attention to our thoughts and feelings without judgment. When we practice mindfulness, our

    thoughts tune into what were sensing in the present moment rather than rehashing the past or

    imagining the future.

  • 5

    Benefits of Mindfulness

  • 6

    Why Practice Mindfulness in our Schools?

    Benefits:

    Body and Emotion regulation: when our bodies and emotions are balanced and

    appropriate in our lives

    Insight: self-knowing awarenessthis is key to building positive social connections

    Attunement with others, ie. Resonance: This leads to the other persons experience

    of feeling felt, of being understood. When children become more tuned in to

    themselves, they are more tuned in to others around them

    Empathy: allow us to see from the stance of another persons experience, imagining

    others reality and perspective

    Better Impulse Control/Response Flexibility: the capacity to pause before taking action

    (this is key with children and teens!); being able to consider a variety of possible options

    and to choose among them.

    Fear modulation: our ability to calm and soothe, and even unlearn, our own fears

    Intuition: access to awareness of the wisdom of the body

    Increased Attention Span: practice of paying attention can build our attention muscles

    in our brains

    Morality: taking into consideration the larger picture, imagining and acting on whats

    best for the larger group rather than just ourselves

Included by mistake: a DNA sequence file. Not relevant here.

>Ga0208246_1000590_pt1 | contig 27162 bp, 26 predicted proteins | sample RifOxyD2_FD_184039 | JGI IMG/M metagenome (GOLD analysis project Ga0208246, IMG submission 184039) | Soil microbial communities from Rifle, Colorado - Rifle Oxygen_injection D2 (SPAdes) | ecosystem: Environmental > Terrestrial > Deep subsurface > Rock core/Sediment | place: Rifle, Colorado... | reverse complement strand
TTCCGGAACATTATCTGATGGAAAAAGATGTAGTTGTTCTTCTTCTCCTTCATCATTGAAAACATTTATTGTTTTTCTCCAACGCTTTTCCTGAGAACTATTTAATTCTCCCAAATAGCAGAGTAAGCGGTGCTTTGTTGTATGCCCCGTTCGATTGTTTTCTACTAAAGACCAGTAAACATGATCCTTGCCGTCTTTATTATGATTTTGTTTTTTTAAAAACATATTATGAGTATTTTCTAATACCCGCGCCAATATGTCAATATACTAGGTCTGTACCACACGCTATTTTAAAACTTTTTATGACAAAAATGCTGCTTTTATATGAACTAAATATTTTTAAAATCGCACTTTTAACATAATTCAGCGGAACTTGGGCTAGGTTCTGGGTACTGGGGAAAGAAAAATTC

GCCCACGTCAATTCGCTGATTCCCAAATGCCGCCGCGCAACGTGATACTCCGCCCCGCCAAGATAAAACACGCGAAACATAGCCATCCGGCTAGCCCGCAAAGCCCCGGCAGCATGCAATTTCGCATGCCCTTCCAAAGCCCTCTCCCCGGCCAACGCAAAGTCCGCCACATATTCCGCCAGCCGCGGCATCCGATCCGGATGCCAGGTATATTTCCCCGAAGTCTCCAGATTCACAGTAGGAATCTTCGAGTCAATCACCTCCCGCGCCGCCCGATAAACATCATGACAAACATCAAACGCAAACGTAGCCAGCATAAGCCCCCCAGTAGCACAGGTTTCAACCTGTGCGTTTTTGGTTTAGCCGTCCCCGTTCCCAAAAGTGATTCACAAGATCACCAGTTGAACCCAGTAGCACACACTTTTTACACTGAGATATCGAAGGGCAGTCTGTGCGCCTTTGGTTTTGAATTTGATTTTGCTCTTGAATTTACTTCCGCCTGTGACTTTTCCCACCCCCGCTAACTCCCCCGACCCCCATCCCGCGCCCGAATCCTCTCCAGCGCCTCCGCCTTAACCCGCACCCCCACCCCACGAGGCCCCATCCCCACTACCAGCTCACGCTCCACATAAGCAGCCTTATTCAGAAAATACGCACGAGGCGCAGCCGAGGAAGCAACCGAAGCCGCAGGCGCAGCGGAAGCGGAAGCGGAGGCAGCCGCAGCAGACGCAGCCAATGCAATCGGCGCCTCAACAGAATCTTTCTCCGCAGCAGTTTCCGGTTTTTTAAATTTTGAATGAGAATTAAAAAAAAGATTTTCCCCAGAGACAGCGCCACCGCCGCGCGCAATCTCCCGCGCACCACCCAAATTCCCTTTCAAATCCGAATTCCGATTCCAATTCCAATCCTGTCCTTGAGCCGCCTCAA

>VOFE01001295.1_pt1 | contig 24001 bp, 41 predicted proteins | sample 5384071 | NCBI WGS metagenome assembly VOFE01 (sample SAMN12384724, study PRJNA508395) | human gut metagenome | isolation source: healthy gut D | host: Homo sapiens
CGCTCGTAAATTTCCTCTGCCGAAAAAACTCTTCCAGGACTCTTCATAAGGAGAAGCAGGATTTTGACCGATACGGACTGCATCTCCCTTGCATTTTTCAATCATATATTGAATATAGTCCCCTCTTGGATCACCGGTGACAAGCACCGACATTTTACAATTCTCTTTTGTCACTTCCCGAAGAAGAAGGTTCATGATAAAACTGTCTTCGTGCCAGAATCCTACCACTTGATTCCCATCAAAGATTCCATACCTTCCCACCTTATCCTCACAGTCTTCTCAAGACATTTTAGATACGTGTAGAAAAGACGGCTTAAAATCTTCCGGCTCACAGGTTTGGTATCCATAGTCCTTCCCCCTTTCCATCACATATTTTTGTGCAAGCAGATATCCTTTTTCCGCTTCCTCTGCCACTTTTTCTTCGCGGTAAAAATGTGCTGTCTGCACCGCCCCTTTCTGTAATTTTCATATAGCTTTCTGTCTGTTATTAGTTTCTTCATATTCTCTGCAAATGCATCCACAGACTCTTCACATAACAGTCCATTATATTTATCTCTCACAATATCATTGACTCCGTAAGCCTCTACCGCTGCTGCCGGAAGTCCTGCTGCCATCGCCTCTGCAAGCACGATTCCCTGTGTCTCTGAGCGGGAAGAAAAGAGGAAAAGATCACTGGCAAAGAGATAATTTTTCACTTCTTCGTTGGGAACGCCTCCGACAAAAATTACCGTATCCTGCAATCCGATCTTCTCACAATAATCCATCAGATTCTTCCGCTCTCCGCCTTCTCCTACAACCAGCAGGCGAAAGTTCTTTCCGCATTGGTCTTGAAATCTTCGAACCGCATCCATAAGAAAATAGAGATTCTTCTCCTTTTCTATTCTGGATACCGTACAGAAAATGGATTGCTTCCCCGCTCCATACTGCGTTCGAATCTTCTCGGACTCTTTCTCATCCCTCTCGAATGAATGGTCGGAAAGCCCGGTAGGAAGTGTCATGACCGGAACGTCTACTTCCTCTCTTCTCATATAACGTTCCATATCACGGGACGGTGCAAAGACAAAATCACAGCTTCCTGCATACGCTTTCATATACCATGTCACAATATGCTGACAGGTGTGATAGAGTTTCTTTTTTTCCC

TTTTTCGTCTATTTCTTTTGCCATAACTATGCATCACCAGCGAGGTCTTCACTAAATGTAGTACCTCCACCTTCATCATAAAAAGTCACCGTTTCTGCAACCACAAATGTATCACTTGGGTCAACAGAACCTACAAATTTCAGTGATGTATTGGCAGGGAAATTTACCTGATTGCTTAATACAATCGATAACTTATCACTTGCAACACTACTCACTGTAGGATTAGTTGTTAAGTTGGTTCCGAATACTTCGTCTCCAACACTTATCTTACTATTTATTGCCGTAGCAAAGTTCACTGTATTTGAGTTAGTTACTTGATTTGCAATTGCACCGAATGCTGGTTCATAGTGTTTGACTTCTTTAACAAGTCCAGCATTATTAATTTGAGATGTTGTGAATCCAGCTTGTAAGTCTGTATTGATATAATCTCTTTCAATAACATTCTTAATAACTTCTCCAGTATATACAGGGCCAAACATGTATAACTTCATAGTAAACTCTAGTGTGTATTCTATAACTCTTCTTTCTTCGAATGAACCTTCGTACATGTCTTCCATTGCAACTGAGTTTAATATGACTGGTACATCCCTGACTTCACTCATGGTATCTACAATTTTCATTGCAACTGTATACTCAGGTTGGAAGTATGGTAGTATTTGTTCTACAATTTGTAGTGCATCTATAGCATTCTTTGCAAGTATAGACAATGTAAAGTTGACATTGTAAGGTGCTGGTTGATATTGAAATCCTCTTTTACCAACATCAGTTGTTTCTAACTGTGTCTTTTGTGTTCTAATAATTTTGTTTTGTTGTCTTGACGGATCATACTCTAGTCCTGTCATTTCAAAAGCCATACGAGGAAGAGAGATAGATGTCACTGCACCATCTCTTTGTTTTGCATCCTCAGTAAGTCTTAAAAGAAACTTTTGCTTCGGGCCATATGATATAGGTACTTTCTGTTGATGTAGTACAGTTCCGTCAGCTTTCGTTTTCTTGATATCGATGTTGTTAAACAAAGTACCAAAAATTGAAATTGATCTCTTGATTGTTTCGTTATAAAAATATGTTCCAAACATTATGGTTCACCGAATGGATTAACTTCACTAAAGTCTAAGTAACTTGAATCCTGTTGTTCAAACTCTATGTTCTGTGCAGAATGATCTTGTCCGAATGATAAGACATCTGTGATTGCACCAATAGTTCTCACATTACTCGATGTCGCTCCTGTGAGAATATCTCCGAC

Mindfulness Helps Schools

    Theres scientific evidence that teaching mindfulness in the classroom reduces behavior

    problems and aggression among students, and improves their happiness levels and ability to pay

    attention. Teachers trained in mindfulness also show lower blood pressure, less negative emotion

    and symptoms of depression, and greater compassion and empathy. Jon Kabat-Zinn, Founder

    of Mindfulness Based Stress reduction program

    http://greatergood.berkeley.edu/article/item/mindful_educationhttp://greatergood.berkeley.edu/article/item/mindful_kids_peaceful_schoolshttp://greatergood.berkeley.edu/article/item/mindful_kids_peaceful_schoolshttp://greatergood.berkeley.edu/article/item/a_training_to_make_teachers_less_stressed

  • 7

    Foundations of Mindfulness

  • 8

    The Foundations of Mindfulness Practice

    By practicing mindful awareness through sitting meditation we learn to cultivate the following

    attitudes towards our life experience.

    Nonjudging:

    Impartial witnessing of thoughts and feelings; with kindness and intentionality, resisting

    the inclination to judge and criticize our experience.

    Patience:

    Resting in the wisdom that things need to unfold in their own time and allowing for this

    process to happen.

    Beginners mind:

    The ability to see things as if for the first time with a sense of curiosity and genuine

    interest. Allowing for preconceived ideas to not influence our direct experience of the

    present moment.

    Trust:

    Recognizing our own inner wisdom and ability to guide ourselves in the practice of

    knowing our minds.

    Nonstriving: